This is disappointing, especially given that a politician as unlikely as US President Richard Nixon (!)  was discussing a “Family Assistance Plan” to establish a “basic floor so that children in any state have at least the minimum essentials of life” back in 1969.  Economist and “free-market” champion Milton Friedman touted a “negative income tax” ( which means people earning below a certain amount would receive supplemental pay from government instead of paying taxes) so that poor people would be treated “the same as rich people were treated.” Robert Taft, a union-busting conservative U.S. Senator, was advocating “a minimum standard of decent living” in the 1940s. Here in Canada, Conservative leader Robert Stanfield, had he become Prime Minister in 1968, had a “mincome” plan to “ensure a decent life and equal opportunity for all Canadians.” And former US President Bill Clinton once referred to the “common human purpose as the quiet miracle of a normal life,” which obviously would have to include, one assumes, the financial means to create such a life.

That a guaranteed annual income is being discussed so often and so openly and, in fact, being tested in our own country, should give rise to more provinces considering such a program as something desirable, especially when one hears that many Nova Scotians relying on our welfare system to survive consider it “insufficient,” “degrading,” “punitive,” “a quagmire of bureaucracy,” “challenging” and, as one lady (inelegantly but aptly) put it “completely friggin’ broken.” Is any of the political parties in Nova Scotia suggesting a GAI?


Plutocrats for GAI

Neil Hanauer. (Source: TED

Neil Hanauer. (Source: TED )

Where Dan Pallotta uses his Ted Talks to advocate for six-figure salaries for charity executives, multimillionaire Neil Hanauer uses his (and his interviews) to advocate for raising the minimum wage and providing a guaranteed annual income, something he has been pushing since at least 2012.

Hanauer declares himself quite willing to pay more taxes and speaks with derision of such oft-quoted economic strategies as “trickle-down economics” which he insists are “sold to people as a reason to cut corporate taxes so they can invest in new jobs” but which actually create a scenario where “eight men own the same wealth as the 3.6 billion people who make up the poorest half of humanity.”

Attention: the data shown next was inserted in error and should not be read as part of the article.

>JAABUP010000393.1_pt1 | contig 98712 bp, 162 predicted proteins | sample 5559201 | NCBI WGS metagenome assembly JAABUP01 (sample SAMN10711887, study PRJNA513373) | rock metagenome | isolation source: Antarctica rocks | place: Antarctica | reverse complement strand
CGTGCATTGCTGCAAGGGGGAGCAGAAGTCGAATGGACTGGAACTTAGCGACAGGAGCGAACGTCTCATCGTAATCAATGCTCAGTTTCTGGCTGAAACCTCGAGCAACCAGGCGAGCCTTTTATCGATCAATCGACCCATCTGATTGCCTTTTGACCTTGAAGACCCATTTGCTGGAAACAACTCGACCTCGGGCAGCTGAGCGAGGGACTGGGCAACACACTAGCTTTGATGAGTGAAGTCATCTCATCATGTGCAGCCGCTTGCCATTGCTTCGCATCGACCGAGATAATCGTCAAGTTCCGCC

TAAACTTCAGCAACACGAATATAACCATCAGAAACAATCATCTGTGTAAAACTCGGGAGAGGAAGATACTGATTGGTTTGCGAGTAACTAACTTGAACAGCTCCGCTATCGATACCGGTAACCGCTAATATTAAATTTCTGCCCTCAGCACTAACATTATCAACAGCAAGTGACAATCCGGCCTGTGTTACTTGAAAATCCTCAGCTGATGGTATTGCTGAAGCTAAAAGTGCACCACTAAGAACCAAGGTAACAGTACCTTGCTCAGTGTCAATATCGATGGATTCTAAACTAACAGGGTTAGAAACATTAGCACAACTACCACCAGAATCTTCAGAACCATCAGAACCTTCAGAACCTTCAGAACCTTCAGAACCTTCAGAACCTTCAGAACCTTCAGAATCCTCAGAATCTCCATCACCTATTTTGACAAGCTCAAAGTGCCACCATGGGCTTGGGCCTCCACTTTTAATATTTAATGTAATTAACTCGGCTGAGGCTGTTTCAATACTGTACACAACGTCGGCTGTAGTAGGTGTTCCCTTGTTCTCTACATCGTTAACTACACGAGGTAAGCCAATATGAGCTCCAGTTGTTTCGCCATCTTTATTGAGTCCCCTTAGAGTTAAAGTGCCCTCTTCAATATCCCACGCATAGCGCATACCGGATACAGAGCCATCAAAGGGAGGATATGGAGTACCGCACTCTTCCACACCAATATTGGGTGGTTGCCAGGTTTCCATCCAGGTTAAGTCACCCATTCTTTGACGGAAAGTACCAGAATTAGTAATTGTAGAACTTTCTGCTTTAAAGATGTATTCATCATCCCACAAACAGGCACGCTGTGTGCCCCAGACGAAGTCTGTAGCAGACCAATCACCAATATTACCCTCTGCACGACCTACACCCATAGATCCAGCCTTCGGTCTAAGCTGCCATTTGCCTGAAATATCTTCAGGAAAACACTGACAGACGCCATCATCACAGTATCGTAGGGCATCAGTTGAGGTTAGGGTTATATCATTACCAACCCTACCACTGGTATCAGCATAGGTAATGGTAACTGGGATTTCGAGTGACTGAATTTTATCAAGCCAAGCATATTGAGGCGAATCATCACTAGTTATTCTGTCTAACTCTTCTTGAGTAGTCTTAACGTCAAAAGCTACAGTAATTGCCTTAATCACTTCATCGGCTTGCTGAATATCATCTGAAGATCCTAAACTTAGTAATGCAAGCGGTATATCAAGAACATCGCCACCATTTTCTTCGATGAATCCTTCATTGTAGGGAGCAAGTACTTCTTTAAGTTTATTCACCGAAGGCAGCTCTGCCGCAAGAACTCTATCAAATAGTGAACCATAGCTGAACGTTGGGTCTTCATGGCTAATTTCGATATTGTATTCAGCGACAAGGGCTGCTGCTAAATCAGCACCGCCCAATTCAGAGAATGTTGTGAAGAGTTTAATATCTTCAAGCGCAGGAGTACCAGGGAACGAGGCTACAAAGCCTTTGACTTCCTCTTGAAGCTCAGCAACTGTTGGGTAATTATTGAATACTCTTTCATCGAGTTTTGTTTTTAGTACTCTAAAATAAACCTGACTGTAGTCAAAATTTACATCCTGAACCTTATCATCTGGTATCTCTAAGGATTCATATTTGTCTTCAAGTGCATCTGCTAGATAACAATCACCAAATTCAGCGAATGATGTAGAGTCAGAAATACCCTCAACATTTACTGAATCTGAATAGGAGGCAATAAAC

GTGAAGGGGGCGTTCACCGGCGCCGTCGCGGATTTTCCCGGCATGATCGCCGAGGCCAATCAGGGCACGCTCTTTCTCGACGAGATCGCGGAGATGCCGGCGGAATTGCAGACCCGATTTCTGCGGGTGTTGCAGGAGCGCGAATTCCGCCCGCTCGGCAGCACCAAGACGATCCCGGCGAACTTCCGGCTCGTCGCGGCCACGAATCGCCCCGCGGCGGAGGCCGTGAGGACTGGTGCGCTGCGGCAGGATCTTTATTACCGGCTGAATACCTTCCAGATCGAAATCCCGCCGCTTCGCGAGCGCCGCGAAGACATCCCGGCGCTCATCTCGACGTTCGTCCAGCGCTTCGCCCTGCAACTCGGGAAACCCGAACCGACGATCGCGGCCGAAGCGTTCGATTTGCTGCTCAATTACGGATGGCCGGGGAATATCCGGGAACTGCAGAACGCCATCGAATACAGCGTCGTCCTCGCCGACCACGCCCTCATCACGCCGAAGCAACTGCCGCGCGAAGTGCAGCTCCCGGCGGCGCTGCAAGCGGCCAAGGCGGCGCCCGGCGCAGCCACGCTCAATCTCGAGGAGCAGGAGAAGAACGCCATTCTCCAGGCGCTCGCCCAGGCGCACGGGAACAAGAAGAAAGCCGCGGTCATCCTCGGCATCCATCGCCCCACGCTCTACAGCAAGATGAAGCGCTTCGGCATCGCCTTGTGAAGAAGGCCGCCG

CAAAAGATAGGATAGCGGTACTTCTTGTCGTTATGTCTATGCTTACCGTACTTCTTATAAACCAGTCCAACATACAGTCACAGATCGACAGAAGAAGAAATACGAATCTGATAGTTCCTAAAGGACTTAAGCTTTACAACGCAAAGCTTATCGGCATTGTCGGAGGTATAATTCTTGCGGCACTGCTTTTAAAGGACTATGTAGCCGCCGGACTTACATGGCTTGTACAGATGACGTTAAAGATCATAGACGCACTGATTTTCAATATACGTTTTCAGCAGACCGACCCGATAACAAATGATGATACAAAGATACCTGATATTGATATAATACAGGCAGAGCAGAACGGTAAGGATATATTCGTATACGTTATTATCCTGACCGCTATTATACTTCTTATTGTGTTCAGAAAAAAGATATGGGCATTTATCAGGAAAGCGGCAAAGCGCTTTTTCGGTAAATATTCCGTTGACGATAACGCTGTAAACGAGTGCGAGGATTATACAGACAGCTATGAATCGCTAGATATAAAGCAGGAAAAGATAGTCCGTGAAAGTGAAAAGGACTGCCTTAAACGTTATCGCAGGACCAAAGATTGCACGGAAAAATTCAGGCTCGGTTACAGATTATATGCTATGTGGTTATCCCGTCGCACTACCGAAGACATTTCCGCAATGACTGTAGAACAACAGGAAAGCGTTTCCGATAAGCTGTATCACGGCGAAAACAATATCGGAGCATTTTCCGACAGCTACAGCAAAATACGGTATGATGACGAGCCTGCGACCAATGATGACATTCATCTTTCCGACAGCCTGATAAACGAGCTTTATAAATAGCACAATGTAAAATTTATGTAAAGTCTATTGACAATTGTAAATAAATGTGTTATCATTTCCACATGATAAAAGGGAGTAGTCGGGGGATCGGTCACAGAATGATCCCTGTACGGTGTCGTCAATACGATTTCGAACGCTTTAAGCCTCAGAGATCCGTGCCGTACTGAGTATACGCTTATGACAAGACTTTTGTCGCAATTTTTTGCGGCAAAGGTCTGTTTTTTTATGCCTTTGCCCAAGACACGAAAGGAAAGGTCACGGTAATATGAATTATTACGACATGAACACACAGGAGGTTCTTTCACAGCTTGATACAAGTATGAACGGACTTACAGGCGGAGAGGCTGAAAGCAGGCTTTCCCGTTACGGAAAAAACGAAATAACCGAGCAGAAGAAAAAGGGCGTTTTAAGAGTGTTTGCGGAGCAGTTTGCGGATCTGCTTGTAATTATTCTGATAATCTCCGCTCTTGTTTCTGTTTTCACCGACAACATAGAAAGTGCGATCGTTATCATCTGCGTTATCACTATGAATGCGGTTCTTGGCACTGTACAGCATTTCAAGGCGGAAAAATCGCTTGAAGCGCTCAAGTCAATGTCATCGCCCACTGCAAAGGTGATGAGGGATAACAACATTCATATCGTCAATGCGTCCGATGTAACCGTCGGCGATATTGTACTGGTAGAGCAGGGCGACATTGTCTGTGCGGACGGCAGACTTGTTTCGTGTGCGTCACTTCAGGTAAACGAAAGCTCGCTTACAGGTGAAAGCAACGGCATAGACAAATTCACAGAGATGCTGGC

He has only contempt for CEOs and politicians who continue to spew what he considers the lie that if wages rise, unemployment also rises. This, he says, is their attempt to convince workers that any increase in the minimum wage could very well cost them their jobs. What Hanauer preaches makes perfect sense: giving the middle class  tax cuts and low-wage earners a higher wage, or giving all a guaranteed annual income, would allow them to buy more goods causing manufacturers to hire more workers to make more product, thus creating what Hanauer refers to as an economic “circle of life.”

Hanauer says telling workers that an increase in the minimum wage will cost them their jobs is an intimidation tactic intended to “bully people without power, saying in so many words, ‘We matter, you don’t.'” Walmart and McDonald’s come in for special criticism from Hanauer. Walmart, the largest employer in the United States (and no slouch in Canada), makes $6.5 billion a year, yet many of their employees, often older workers, depend on medicaid and food stamps. McDonald’s recently threatened its workers with automated servers, but Hanauer insists that if they were capable of automation, it would have happened long ago.

Hanauer, who refers to himself as a “plutocrat,” tells his fellow plutocrats that rising inequality, if allowed to continue, could very well result in revolution. Was Justin Trudeau watching these videos when he came up with policies that benefit the middle class? Very possibly, since Hanauer considers the middle class the group that creates jobs in our societies, as do the poor when they are given a minimum raise that allows them to buy the products they otherwise can’t afford. It goes back to Henry Ford, according to Hanauer, who introduced the $5 a day wage so that his workers could buy his cars which up to then they couldn’t afford. Seattle, which adopted Hanauer’s suggestion of raising the minimum raise to $15 an hour has one of the fastest growing economies in the United States.

All this is to suggest that here in Cape Breton, those attempting to come up with a “strategy to reduce poverty” should consider fighting for a guaranteed annual income for every Nova Scotian, thereby reducing the number of social programs they require now just to subsist, and giving them, above all, buying power, thereby completing the “economic circle of life.”


Featured image via Basic Income Earth Network (BIEN).


Dolores Campbell


Dolores Campbell, a lifelong resident of Sydney, is a freelance writer whose work has appeared in The Cape Breton Highlander, the Nova Scotian, Cape Breton Magazine, Catholic New Times and The Cape Breton Post.